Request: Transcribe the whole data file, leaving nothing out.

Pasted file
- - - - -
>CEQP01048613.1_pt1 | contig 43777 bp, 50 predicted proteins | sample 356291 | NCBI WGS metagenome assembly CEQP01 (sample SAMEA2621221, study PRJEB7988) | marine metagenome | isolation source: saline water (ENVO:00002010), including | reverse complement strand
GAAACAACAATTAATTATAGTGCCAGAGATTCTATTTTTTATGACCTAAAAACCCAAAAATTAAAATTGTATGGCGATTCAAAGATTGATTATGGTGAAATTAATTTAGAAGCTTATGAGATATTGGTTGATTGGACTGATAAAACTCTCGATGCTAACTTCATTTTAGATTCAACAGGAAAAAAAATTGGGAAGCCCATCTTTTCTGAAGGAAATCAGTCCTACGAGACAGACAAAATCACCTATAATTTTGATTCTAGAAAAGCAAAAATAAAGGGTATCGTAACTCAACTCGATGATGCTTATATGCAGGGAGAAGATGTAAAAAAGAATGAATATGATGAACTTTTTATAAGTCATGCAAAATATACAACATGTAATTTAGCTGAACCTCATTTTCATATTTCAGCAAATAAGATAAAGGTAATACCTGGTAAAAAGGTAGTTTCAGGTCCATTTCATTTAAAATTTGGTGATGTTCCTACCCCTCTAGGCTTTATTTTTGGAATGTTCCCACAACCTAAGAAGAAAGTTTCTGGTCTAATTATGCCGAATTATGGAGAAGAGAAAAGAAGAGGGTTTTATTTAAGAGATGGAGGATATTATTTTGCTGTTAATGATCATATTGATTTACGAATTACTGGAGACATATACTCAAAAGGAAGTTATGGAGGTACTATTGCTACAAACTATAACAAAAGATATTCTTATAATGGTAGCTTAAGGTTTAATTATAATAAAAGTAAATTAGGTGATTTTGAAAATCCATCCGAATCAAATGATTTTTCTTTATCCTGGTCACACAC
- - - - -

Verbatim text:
>CEQP01048613.1_pt1 | contig 43777 bp, 50 predicted proteins | sample 356291 | NCBI WGS metagenome assembly CEQP01 (sample SAMEA2621221, study PRJEB7988) | marine metagenome | isolation source: saline water (ENVO:00002010), including | reverse complement strand
GAAACAACAATTAATTATAGTGCCAGAGATTCTATTTTTTATGACCTAAAAACCCAAAAATTAAAATTGTATGGCGATTCAAAGATTGATTATGGTGAAATTAATTTAGAAGCTTATGAGATATTGGTTGATTGGACTGATAAAACTCTCGATGCTAACTTCATTTTAGATTCAACAGGAAAAAAAATTGGGAAGCCCATCTTTTCTGAAGGAAATCAGTCCTACGAGACAGACAAAATCACCTATAATTTTGATTCTAGAAAAGCAAAAATAAAGGGTATCGTAACTCAACTCGATGATGCTTATATGCAGGGAGAAGATGTAAAAAAGAATGAATATGATGAACTTTTTATAAGTCATGCAAAATATACAACATGTAATTTAGCTGAACCTCATTTTCATATTTCAGCAAATAAGATAAAGGTAATACCTGGTAAAAAGGTAGTTTCAGGTCCATTTCATTTAAAATTTGGTGATGTTCCTACCCCTCTAGGCTTTATTTTTGGAATGTTCCCACAACCTAAGAAGAAAGTTTCTGGTCTAATTATGCCGAATTATGGAGAAGAGAAAAGAAGAGGGTTTTATTTAAGAGATGGAGGATATTATTTTGCTGTTAATGATCATATTGATTTACGAATTACTGGAGACATATACTCAAAAGGAAGTTATGGAGGTACTATTGCTACAAACTATAACAAAAGATATTCTTATAATGGTAGCTTAAGGTTTAATTATAATAAAAGTAAATTAGGTGATTTTGAAAATCCATCCGAATCAAATGATTTTTCTTTATCCTGGTCACACAC